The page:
X-Linked Ichthyosis only affects boys / men. The heredity depends on gender. Women can carry and pass on the gene but will not suffer from the skin problems. The condition affects approximately 1 in 2000-6000 men.
X-Linked Ichthyosis is caused by a genetic change on the X chromosome: the male gene. The X- and Y-chromosome determinate the male gender. Females have two X-chromosomes. So female carriers have one defect chromosome one healthy chromosome that compensates. For males this is not the case. The condition is caused by the STS gene that produces less of the enzyme called steroid sulphatase. STS regulates the chemical changes that allow dead skin to be shed from the body. When this enzyme is lacking, the dead skin cells build up as brown scales. The epidermis is thickened. It is important to know that the enzyme sulphatase plays a role in the induction of labour. Female carriers should inform their gynaecologist about this. The daughter of the female carrier has 50% chance to become carrier herself. The son of the carrier has 50% changes to be affected by the condition.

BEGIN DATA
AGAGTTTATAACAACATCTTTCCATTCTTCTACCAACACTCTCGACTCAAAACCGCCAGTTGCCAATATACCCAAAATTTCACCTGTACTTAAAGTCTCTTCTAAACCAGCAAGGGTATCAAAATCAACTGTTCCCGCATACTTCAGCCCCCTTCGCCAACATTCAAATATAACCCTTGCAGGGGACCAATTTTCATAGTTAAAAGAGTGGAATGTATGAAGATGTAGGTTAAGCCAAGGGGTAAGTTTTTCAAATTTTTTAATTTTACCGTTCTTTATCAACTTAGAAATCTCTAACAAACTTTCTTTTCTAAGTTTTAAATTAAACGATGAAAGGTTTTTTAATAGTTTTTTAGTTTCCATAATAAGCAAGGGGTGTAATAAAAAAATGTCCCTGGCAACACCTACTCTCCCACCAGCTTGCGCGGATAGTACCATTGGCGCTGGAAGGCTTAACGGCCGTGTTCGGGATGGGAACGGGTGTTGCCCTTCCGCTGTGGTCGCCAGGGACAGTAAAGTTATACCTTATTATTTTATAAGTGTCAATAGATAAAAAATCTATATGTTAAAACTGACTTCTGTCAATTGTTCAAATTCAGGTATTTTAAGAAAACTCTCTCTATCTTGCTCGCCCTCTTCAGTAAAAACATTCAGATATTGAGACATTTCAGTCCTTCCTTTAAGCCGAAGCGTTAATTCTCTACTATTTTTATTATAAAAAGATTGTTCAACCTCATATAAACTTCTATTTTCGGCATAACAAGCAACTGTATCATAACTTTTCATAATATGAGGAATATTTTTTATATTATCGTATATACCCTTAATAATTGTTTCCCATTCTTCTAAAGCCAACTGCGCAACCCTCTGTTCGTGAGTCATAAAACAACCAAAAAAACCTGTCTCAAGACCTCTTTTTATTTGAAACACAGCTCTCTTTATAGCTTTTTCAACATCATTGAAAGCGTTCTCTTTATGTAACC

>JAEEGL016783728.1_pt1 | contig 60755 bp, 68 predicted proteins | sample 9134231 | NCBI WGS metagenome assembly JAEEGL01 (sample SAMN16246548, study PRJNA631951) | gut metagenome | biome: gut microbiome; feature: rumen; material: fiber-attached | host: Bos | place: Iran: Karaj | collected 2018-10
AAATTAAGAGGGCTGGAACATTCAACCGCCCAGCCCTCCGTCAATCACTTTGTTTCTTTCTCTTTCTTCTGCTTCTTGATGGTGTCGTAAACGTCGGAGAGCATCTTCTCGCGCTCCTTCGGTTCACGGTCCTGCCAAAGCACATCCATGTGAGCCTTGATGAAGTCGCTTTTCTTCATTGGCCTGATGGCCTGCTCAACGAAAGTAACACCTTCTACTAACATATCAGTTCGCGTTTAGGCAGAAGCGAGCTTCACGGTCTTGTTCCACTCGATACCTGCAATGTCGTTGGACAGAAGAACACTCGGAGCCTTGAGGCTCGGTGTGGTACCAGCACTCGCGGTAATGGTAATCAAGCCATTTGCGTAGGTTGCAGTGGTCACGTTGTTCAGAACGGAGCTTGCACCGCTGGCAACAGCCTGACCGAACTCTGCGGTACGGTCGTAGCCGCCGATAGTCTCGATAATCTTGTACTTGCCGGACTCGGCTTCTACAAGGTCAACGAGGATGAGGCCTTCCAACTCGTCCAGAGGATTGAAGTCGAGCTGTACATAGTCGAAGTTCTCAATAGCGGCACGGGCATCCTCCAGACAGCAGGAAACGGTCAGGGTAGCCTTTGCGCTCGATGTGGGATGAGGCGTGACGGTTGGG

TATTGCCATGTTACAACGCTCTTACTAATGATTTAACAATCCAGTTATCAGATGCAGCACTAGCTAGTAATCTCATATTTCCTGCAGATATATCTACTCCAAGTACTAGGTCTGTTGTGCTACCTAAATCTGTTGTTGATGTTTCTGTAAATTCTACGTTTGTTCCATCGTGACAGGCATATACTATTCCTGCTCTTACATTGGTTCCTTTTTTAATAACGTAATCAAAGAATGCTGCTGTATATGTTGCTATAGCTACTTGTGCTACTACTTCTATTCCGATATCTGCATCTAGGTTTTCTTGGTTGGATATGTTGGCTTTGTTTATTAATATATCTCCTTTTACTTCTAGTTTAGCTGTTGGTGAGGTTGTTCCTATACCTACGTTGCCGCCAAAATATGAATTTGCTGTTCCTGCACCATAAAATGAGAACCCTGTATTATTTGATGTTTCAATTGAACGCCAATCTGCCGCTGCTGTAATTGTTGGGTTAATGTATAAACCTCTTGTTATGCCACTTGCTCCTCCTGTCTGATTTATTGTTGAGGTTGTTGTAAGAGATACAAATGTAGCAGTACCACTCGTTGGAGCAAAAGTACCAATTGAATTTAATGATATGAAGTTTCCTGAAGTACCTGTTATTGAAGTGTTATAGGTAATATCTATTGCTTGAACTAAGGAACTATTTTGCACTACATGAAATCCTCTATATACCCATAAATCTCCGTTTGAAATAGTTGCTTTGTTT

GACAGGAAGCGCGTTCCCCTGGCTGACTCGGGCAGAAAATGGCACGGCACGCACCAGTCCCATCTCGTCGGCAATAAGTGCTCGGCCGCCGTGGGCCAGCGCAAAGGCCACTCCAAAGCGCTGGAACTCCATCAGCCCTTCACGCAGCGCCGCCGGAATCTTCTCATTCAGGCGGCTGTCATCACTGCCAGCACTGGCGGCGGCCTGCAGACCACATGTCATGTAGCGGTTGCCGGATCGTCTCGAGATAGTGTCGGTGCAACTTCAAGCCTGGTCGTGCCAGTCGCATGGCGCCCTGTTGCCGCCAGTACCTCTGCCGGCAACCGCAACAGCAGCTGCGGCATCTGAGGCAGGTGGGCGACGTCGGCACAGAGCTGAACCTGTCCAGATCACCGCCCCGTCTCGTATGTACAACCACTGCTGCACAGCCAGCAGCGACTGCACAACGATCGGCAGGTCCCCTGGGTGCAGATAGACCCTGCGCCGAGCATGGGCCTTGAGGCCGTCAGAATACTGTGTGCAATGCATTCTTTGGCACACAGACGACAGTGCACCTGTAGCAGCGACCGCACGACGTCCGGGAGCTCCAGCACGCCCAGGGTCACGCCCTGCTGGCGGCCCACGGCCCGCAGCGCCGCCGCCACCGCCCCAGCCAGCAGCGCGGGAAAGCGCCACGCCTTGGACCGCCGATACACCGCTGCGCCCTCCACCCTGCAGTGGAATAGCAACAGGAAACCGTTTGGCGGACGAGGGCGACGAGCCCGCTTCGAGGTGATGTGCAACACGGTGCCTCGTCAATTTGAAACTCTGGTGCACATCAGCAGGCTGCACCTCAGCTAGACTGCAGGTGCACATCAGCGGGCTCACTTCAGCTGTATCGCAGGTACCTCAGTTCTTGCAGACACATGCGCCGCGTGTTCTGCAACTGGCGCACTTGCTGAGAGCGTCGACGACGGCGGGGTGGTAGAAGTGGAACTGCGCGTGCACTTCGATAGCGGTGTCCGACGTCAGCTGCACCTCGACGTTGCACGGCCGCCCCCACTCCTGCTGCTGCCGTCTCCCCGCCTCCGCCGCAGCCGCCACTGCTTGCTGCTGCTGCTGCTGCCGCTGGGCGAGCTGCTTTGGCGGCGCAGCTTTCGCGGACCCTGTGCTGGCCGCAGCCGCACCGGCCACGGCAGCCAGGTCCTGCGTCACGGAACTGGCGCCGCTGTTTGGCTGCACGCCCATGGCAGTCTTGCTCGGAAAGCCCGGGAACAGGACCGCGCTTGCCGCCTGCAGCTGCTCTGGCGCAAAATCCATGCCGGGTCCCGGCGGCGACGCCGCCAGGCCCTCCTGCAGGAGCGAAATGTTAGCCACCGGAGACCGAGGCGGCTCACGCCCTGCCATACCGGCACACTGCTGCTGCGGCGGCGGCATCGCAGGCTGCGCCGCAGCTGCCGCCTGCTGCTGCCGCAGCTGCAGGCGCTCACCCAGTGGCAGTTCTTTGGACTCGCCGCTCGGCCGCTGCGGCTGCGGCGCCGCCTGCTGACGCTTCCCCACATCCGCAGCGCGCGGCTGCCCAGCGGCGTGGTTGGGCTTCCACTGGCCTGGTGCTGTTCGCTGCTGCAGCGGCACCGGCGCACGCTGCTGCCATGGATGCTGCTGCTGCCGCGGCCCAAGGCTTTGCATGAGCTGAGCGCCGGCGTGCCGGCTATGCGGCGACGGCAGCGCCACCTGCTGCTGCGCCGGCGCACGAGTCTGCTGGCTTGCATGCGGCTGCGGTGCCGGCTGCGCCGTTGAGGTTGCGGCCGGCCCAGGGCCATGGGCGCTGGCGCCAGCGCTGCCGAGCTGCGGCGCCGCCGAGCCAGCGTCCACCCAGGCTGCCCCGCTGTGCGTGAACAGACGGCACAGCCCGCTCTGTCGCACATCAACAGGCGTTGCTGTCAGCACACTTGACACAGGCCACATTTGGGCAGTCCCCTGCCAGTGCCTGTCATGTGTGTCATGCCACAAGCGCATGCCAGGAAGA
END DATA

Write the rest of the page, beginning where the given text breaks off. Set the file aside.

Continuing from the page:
In the first weeks after birth the skin appears red with large transparent scales. The transparent scales make place for dark brown scales. They look to be attached to the skin as ‘fish scales’ with angular large shape. The torso, neck, arms and legs are affected. Even so are the skin creases like the knee or elbow. During summertime or in more humid climates the skin can have a better outlook.
Sometimes patients have visibility problems because the cornea of the eyes can be affected. Sometimes the testicles are not lowered properly. Sometimes there is a defect in the genes surrounding the STS gene causing other abnormalities to occur.
Skincare is important. Soap and water can dry the skin. Daily application of fatty cream is necessary. Cream with urea can be used against thick skin. More severe cases can be treated with acitretin. The skin condition does not improve with age.